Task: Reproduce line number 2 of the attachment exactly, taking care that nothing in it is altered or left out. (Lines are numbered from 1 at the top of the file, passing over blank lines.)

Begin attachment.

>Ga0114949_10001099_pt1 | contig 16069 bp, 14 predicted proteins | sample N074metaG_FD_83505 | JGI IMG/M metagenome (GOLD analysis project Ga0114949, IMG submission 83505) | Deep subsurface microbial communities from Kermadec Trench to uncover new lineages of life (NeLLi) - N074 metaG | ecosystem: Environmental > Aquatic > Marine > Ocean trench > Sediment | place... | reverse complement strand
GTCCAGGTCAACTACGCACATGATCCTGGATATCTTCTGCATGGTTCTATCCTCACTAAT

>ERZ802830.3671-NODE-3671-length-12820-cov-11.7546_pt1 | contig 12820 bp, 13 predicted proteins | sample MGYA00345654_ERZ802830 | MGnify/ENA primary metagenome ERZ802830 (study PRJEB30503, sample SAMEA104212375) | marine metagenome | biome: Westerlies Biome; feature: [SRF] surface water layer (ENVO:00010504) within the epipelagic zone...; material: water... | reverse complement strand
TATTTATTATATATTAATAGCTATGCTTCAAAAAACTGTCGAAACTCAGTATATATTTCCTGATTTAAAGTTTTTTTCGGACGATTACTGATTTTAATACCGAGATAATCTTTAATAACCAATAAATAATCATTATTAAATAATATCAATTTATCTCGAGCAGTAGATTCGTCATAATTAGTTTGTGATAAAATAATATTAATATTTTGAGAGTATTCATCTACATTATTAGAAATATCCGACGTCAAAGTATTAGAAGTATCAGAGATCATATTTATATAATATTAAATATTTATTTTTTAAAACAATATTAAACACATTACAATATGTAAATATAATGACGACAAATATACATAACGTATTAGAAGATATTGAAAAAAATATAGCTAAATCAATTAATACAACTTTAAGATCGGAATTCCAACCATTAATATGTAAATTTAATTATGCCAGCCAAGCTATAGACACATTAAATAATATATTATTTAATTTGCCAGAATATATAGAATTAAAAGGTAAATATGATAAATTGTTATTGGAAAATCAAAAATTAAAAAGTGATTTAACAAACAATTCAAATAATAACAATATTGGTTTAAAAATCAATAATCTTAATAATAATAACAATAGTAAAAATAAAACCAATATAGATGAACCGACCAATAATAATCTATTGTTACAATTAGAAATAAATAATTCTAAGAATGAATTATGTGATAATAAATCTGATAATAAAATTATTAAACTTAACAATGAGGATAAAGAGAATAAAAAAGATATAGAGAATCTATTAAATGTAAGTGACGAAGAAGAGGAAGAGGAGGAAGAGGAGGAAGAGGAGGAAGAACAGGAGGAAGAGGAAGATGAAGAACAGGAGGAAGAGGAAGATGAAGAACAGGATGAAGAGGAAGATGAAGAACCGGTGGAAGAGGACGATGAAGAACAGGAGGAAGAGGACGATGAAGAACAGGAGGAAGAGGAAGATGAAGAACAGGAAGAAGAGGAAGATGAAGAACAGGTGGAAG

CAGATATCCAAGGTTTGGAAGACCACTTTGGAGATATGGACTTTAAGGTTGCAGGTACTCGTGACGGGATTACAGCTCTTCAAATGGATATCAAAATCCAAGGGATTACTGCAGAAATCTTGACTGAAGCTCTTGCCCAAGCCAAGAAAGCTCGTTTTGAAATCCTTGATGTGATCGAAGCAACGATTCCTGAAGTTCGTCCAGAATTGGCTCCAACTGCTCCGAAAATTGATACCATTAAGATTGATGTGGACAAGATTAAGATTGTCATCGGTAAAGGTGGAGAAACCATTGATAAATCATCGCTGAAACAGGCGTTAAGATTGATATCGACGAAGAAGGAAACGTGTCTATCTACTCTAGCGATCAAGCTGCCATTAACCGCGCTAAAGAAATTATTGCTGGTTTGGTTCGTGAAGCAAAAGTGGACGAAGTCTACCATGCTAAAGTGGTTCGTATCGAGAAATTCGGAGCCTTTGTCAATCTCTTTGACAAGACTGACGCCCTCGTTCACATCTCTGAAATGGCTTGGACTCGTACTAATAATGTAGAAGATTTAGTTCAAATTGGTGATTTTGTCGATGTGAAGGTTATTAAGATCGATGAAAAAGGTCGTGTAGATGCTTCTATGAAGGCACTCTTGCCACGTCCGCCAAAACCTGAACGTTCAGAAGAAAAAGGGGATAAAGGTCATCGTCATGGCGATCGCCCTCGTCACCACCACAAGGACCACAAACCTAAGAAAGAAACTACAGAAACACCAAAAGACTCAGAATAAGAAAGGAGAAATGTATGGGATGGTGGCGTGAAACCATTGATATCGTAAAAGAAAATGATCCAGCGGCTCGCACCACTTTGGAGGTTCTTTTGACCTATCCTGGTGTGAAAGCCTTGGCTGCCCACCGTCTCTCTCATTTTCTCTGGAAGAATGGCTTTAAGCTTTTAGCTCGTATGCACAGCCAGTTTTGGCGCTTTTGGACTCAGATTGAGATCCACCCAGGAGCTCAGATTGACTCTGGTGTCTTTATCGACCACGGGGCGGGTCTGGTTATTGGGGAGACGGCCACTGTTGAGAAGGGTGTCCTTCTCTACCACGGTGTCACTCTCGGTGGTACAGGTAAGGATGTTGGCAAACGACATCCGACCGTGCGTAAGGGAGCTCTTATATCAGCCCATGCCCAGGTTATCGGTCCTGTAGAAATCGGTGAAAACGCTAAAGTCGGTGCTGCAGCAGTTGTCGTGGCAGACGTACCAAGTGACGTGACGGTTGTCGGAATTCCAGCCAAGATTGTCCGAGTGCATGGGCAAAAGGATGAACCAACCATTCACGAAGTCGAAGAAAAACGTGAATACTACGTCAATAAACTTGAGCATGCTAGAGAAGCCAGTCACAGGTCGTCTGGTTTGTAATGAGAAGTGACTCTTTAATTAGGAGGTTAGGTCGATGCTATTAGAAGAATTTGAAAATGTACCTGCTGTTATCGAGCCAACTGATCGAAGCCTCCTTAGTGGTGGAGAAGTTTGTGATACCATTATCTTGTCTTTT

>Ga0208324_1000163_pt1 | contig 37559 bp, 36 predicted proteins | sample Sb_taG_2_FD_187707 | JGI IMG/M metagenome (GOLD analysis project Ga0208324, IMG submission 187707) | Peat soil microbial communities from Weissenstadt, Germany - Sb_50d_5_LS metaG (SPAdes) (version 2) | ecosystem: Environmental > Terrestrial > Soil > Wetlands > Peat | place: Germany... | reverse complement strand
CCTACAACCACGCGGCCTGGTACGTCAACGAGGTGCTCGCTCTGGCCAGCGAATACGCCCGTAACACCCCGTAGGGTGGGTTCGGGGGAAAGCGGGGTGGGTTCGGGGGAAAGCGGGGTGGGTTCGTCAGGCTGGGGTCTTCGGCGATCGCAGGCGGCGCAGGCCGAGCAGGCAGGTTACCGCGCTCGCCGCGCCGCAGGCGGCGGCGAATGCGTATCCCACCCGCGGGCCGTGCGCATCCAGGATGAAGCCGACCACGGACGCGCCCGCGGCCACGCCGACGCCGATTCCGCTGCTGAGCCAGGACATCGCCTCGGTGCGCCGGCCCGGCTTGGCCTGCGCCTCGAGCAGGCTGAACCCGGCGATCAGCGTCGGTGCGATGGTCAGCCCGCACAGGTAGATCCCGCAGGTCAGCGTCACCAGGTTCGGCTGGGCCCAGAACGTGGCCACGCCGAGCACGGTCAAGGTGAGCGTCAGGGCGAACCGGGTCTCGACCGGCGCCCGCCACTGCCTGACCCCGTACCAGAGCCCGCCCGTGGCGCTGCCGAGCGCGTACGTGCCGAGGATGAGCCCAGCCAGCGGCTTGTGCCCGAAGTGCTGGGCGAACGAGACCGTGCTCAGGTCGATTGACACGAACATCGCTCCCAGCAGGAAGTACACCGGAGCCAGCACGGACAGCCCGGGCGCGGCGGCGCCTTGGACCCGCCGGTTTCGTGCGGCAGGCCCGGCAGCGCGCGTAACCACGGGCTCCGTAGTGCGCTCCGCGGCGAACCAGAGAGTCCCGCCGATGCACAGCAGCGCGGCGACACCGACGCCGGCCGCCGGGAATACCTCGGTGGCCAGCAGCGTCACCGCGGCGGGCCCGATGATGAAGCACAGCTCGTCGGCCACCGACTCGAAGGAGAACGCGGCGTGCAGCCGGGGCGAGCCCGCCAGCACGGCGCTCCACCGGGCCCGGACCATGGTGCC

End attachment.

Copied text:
GTCCAGGTCAACTACGCACATGATCCTGGATATCTTCTGCATGGTTCTATCCTCACTAAT